If you’ve ever been frustrated with the products in your life, and thought “there’s gotta be a better way!”, this conversation is sure to hit home.
Jeremy Michael Cohen and Fred Perrotta created Tortuga Backpacks after an awesome trip to Europe — and a less-than-awesome experience with their luggage.
The shoulder strap on Jeremy’s backpack broke on the first day of the trip, and Fred, using a cylindrical backpacking pack, was annoyed by constantly having to dump everything out and repack to access stuff that was at the bottom.
They resolved to create a better travel backpack, and did it.
The fun part is Jeremy reached out to me last month when Bryn and I were on vacation in Turkey and Italy, and I was carrying around the same REI backpack I’ve had since college. It’s a little smaller than I’d like for longer trips, but the next size up is too big to carry-on so maybe I’m in the market for a Tortuga :)
As the business grew, Fred eventually left his job at Google, but Jeremy continued his full-time work as a filmmaker, supporting the business as a side hustle.
In this conversation, we dive into their idea generation process, what it takes to actually make a physical product, and how they’ve managed to market and sell the bags over the last few years.
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- Airbnb. Get $20 off your first Airbnb stay through this link.
- How they came up with the idea for their first product.
- What it’s like to “invent” something in the 21st century.
- Their initial design and manufacturing process.
- How Fred and Jeremy raised the money for their initial development and prototype costs — and what they might do differently today.
- Why they didn’t stress too much about “validating” the market or the idea.
- Why they thought they could steal market share from the big brands like Osprey, Deuter, and REI.
- The distribution and marketing channels they found most effective.
- Fred and Jeremy’s #1 tips for Side Hustle Nation.
- Tortuga Backpacks
- Elance (now Upwork)
- Jewish Free Loan Association
What do you think? Think you’ve got a product idea that could carve out some profitable white space in the market?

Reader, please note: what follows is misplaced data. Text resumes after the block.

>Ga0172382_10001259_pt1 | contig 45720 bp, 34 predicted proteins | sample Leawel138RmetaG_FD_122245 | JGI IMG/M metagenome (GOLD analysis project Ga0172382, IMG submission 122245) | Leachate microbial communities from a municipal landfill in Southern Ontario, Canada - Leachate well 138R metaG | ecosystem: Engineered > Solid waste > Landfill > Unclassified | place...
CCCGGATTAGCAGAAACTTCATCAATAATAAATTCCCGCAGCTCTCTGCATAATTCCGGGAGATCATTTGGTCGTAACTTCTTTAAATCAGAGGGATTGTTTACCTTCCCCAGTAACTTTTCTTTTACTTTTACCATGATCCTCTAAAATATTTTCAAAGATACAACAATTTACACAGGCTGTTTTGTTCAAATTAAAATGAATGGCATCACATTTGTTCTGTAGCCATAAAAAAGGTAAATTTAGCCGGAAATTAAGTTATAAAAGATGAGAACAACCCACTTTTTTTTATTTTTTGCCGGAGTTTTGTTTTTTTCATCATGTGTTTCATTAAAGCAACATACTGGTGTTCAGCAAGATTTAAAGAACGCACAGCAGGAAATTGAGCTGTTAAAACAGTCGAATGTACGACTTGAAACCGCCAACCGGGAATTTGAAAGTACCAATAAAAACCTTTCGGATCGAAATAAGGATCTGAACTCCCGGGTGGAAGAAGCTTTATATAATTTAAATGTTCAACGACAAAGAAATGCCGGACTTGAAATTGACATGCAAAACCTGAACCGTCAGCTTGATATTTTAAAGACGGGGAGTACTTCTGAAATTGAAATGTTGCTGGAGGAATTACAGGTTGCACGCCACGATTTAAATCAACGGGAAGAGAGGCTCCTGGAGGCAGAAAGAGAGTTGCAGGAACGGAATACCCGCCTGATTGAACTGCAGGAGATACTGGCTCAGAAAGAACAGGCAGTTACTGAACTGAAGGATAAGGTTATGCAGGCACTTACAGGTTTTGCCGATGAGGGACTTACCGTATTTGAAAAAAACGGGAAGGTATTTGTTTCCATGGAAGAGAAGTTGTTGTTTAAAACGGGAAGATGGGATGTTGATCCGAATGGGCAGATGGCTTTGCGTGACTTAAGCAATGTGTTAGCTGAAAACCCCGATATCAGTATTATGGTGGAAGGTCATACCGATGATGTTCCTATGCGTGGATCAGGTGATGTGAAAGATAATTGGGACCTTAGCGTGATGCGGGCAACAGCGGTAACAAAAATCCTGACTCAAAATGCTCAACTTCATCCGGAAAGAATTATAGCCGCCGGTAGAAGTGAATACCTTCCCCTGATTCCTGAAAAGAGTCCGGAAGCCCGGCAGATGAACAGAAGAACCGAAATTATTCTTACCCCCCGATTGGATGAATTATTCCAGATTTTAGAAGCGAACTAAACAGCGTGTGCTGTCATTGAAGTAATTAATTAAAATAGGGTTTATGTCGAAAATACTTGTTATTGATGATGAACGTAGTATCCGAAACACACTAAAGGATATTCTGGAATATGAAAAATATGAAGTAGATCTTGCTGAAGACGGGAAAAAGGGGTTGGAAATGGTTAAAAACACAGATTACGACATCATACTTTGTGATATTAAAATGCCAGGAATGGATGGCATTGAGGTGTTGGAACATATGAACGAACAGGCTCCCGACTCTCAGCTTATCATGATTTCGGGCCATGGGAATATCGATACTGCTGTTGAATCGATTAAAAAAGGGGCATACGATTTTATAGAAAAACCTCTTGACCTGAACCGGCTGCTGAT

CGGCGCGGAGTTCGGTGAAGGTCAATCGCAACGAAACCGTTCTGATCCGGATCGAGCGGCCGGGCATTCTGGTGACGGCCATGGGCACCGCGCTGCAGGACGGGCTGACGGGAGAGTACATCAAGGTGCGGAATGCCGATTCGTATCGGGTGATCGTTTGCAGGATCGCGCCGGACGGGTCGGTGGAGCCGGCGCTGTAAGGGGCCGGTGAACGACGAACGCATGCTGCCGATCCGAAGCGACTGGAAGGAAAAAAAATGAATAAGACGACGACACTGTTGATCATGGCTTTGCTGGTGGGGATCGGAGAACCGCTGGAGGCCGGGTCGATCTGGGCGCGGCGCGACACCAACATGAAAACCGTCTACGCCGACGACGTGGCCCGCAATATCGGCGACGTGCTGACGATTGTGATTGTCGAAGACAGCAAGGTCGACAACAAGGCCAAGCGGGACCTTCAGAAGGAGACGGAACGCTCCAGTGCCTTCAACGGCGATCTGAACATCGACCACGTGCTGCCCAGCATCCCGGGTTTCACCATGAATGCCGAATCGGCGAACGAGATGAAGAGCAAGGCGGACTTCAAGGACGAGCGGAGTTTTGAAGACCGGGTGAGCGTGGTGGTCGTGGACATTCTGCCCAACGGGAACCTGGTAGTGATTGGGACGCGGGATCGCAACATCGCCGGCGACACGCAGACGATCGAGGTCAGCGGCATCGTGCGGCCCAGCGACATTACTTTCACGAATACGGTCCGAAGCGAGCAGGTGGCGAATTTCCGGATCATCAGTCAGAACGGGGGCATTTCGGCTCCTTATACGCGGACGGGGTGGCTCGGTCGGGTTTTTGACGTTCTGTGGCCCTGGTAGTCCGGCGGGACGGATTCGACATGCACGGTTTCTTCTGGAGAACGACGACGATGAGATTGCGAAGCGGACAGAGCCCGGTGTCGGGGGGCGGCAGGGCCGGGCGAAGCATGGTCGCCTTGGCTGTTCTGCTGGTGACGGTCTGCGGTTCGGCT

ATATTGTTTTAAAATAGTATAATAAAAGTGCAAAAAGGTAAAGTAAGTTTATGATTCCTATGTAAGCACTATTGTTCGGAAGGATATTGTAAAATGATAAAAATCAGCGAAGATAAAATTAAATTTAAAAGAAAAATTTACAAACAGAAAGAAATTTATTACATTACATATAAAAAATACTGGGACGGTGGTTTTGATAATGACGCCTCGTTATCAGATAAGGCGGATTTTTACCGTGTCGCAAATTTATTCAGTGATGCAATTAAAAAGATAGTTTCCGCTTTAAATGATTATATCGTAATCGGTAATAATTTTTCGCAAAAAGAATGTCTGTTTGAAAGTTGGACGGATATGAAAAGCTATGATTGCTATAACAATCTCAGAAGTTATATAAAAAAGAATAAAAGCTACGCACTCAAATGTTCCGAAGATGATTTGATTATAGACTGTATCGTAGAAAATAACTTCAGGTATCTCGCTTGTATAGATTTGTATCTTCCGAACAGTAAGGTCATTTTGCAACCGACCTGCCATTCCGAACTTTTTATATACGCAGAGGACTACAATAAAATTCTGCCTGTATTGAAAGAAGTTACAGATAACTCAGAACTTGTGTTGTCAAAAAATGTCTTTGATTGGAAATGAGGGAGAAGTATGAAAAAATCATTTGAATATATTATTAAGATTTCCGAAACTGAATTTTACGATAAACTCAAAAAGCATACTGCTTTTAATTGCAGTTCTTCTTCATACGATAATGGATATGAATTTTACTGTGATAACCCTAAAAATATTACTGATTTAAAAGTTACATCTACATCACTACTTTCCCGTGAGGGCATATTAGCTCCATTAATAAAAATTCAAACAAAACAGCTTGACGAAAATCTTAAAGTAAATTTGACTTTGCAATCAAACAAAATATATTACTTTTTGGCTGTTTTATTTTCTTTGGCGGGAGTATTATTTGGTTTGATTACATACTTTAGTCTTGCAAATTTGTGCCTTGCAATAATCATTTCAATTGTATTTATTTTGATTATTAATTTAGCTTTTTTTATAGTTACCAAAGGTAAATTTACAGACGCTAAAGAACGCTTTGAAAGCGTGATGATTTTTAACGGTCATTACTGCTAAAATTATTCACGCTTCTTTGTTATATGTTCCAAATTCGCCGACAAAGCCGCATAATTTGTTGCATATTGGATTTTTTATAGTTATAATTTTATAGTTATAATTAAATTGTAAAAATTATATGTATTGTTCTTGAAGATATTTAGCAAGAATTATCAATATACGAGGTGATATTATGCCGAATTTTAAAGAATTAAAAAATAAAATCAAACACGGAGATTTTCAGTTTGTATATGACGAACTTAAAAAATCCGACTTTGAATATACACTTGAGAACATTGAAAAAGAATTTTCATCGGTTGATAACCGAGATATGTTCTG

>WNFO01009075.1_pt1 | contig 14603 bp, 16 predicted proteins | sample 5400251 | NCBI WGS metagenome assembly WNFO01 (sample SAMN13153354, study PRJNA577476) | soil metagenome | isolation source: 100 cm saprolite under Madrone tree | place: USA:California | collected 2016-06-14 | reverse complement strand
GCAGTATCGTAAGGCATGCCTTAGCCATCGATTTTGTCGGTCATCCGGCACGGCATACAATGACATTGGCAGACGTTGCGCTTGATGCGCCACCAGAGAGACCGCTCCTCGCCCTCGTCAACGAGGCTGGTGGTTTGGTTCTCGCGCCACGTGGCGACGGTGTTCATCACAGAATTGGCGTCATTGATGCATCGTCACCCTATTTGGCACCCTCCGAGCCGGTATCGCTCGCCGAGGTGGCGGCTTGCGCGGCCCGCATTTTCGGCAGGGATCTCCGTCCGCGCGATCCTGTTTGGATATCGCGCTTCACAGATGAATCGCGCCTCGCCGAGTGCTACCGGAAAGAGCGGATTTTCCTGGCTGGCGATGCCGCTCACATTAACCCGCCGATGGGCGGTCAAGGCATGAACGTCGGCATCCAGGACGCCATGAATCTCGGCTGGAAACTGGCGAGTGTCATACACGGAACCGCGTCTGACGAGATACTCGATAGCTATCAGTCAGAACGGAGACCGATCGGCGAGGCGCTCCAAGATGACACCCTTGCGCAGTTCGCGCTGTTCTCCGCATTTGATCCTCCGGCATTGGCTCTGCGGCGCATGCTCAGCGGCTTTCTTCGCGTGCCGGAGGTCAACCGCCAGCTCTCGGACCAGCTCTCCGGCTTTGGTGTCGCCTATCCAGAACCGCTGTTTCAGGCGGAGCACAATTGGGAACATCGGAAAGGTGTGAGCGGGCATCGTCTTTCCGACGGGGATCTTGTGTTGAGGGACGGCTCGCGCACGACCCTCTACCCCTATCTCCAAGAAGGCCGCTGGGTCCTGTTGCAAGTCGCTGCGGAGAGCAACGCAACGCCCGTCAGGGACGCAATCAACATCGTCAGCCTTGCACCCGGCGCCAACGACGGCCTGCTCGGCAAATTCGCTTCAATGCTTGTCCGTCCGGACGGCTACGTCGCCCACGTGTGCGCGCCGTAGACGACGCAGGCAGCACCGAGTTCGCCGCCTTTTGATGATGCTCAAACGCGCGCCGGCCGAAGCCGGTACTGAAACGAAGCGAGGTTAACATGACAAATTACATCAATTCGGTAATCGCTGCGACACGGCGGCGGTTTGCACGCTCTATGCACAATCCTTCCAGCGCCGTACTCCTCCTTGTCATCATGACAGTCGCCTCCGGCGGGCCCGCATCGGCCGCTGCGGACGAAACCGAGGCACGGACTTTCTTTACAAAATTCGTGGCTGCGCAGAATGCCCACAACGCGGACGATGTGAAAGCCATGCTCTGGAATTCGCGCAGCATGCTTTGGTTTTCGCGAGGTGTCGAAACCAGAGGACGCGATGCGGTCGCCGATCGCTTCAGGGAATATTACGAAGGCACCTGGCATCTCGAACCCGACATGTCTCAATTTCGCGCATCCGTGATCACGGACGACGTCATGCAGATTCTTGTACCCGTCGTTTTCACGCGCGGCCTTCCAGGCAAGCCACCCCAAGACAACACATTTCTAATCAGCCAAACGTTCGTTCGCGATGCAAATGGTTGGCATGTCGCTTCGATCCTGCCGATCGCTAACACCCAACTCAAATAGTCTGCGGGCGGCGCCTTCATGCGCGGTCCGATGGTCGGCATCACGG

I think getting back into the Amazon channel will be huge for Tortuga over the near-term and as they expand their product line.
13 thoughts on “143: Building a Multi-Million Dollar Ecommerce Brand on the Side”
Great episode Nick,
Setting up an ecommerce site and making it successful is never easy because of all the competition out there.
I’m already downloading the podcast and can’t wait to hear all the goodies.
Thanks for sharing.
Thanks for listening, Theodore. I hope the episode is helpful. Let me know if you have any follow-up questions after listening.
Excellent, excellent episode.
Thanks, Saria. Did you learn anything that you will be putting into action?
Yes. Getting a manufacturer from China and not wasting time on samples. Not spending a lot of money on design and logo.
What stood out for me when I listened to the episode was finding the gap. So your tip on looking at what the big companies were doing and going after something that was not their focus was also a take away for me too.
All the best in your future endeavors.
Awesome hustle. I am so jealous of their friendship. haha. Super cool guys.
Thanks, Rav. Glad you enjoyed the episode.
Definitely admire their hustle. Awesome product, and awesome brand too!
Thank you, Maria. Do you have an awesome brand on the side too?
Fred/Jeremy, thanks for sharing your story, very insightful! A few colleagues and I are working on a project and are running into similar difficulties in finding a manufacturer. To provide a few details, we have completed Auto-CAD renderings, 3-D printed the prototype and previewed the idea to prospective buyers. I’ve attempted to reach out to manufactures listed on Thomas Net that are closely aligned to our prototype, but despite my efforts, they aren’t responding.
Would you mind providing details on the industrial designer you used to help launch your prototype? I could be mistaken, but it sounded like they had a role in your story with linking you guys to a mfg. Any additional insight would be happily received!
You can also try Maker’s Row if you’re looking for US manufacturers.
The designer we mentioned was referred to us. You can use a site like Coroflot to find designers with experience in your niche.
I have nothing to add re: side hustle (I found this blog randomly while looking up amazon FBA on Pinterest and somehow landed here!) BUT! I own a Tortuga and it has changed. my. life. I would HIGHLY recommend purchasing one ASAP (if you haven’t already, haven’t listened to the podcast yet, but now I want to!). Bought it for a trip to Italy last year (10 days, traveling mostly via train, Venice > Florence > Rome > Naples > Capri > Milan) and I have used it for MANY trips since because it is that great of a bag. I find roller boards annoying now. Anyway, just my 2cents on the Tortuga – I shall listen to this podcast tomorrow at work!
Hi Emily, Thanks for checking out the podcast. I’m glad to hear that your Tortuga has served you well. Good luck with Amazon FBA. We’re still learning the ins-and-outs of Amazon too.
Co-Founder, Tortuga Backpacks